The one thing about country music, to go back to another question…

GROSS: Yeah.

Mr. DOE: …about why I wouldn't - people would say you have such a great voice, you should do this sort of record, and I thought well, if I do that, and it has this smooth, Nashville background, it's going to be exactly what people hate about country music, which is too soft and too weepy and too, you know, all these negative things about country, whereas with the Sadies, it's really rough, not - rough like rough and tumble, you know. It's got a serious edge, and even as much as we tried to smooth it out, you can't smooth that. You can't smooth these guys out.

GROSS: Yeah, I understand what you're saying. I want you to do "Husbands and Wives," the Roger Miller song that you do on the new CD, and I mean, yeah, he does have some great ballads, including "More and More I Miss You Less and Less." Why did you choose this one? You said you were looking for a ballad, didn't want to do one of the jokey songs, thank goodness.

Mr. DOE: I think it was - well, we thought about doing "Engine Engine Number 9," but that also has this sort of funny thing. I was hoping I could sing "Baltimore," and you know, bring back the hometown, but I think just people splitting up, you know, or the other people you admire who stay together, and it's just a beautiful song.

GROSS: It is. Why don't you do it for us.

(Soundbite of song, "Husbands and Wives")

Mr. DOE: (Singing) Two lonely hearts, broken, looking like houses where nobody lives. Two people each having so much pride inside neither side forgives.

The angry words spoken in haste, such a waste of two lives. It's my belief pride's the chief cause in the decline in the number of husbands and wives.

A woman and a man, a man and a woman. Some can, some can't, and some can.

Two lonely hearts, broken, looking like houses where nobody lives. Two people each having so much pride inside neither side forgives.

The angry words spoken in haste, such a waste of two lives. It's my belief pride's the chief cause in the decline in the number of husbands and wives.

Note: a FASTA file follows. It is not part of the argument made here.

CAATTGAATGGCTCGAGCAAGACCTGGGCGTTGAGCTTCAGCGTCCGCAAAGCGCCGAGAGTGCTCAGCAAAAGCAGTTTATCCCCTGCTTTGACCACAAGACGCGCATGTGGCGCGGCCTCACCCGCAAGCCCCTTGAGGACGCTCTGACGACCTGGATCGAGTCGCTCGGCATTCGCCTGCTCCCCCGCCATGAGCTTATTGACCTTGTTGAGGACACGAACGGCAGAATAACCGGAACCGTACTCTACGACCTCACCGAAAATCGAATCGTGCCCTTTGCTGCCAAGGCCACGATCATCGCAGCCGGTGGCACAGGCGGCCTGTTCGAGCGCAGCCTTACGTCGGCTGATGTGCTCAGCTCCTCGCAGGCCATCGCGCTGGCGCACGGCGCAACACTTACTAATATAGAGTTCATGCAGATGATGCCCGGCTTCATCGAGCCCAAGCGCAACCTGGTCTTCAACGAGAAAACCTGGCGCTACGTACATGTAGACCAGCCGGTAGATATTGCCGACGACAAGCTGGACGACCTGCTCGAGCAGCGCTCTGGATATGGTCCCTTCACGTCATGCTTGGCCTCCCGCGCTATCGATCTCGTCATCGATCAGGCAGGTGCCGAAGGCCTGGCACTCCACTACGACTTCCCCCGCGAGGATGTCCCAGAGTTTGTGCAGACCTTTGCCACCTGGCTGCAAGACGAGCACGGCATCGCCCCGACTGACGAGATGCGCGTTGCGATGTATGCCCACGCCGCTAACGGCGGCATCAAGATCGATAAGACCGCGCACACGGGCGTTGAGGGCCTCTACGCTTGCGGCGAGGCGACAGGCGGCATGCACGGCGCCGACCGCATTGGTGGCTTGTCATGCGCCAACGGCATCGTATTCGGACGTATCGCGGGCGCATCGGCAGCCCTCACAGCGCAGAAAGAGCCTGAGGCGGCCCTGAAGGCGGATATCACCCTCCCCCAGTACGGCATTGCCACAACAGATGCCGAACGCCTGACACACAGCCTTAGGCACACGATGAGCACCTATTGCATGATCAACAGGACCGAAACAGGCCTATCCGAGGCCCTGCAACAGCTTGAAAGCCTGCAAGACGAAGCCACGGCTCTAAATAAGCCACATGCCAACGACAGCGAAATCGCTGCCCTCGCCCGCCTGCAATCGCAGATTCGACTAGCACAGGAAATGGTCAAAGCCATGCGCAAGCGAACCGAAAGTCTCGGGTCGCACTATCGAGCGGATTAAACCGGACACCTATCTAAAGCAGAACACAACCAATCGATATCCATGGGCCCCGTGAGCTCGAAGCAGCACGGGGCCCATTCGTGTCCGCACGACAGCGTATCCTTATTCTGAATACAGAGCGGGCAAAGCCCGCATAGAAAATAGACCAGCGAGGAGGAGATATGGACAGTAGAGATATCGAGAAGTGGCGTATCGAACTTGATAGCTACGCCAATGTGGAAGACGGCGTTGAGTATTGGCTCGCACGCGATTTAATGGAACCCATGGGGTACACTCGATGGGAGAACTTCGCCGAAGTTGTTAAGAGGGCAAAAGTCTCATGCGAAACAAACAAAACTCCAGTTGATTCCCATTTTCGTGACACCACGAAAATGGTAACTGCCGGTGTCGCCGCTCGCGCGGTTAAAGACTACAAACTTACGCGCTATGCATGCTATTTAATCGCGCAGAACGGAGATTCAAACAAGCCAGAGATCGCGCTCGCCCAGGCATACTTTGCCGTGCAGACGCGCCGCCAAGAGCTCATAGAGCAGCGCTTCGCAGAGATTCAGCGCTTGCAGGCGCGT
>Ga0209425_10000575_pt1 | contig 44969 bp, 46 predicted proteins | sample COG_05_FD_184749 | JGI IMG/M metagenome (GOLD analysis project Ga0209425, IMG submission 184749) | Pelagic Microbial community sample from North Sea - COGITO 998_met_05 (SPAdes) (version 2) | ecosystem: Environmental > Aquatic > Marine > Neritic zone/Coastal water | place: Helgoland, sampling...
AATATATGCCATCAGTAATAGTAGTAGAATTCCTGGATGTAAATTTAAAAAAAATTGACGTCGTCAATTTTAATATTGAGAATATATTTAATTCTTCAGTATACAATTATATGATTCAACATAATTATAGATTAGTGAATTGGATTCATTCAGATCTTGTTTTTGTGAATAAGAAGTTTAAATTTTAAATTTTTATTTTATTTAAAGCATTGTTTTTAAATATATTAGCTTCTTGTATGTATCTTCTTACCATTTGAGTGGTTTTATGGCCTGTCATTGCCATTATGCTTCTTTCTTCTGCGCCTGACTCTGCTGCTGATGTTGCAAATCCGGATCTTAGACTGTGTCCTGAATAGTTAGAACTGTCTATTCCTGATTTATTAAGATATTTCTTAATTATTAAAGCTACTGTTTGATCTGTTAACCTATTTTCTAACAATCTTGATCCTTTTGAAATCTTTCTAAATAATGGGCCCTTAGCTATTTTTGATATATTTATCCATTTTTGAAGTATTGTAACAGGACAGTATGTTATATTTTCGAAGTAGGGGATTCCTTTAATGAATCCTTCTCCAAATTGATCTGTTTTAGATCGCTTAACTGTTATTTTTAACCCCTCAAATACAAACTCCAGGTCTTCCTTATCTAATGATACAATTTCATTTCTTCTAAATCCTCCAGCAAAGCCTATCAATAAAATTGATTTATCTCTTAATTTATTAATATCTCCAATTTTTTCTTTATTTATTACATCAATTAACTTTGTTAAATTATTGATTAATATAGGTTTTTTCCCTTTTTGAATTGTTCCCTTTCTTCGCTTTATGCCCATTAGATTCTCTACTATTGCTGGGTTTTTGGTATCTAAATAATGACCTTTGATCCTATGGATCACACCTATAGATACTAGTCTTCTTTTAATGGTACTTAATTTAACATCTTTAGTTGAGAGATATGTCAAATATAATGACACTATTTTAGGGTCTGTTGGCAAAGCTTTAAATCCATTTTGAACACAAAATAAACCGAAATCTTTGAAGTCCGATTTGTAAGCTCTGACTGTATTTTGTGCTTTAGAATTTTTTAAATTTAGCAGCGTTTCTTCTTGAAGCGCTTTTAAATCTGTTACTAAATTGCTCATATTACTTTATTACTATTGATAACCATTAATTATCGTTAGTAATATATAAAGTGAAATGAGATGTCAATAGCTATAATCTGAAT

A woman and a man, a man and a woman. Some can, some can't, and some can.

GROSS: That's John Doe performing in our studio with two members of the band The Sadies, guitarist Travis Good and bass player Sean Dean. We'll hear more of their performance in the second half of our show. Here's a track from their CD, "Country Club." It's a song made famous by Tammy Wynette. I'm Terry Gross, and this is FRESH AIR.

(Soundbite of music)

GROSS: This is FRESH AIR. I'm Terry Gross. On this Labor Day edition, we're listening back to a performance by John Doe and two members of the band, The Sadies, guitarist Travis Good and bass player Sean Dean. It was recorded in our studio earlier this year. They're CD "Country Club" features country classics and some originals. John Doe co-founded the great punk bank X in the 70s.

John, you know most of the songs you do on the new CD are by other songwriters. Now, you've written so many great songs yourself, and I wonder if you think your style of songwriting is inherently different from the kind of classic country song that you're doing on the new CD?

Mr. DOE: I would say my songwriting is quite a bit different. It has a lot more to do with, like, poetry, free verse, free association and things like that. More and more, though, I think you write - I'm trying to write from a intuitive point of view.

Rather than taking a piece of music and some words and putting them together to make a song, start with a piece of music and just start singing things and just writing it down and letting it kind of come out rather than constructing it, which is another way of keeping things interesting, keeping the experiment and adventure alive, so…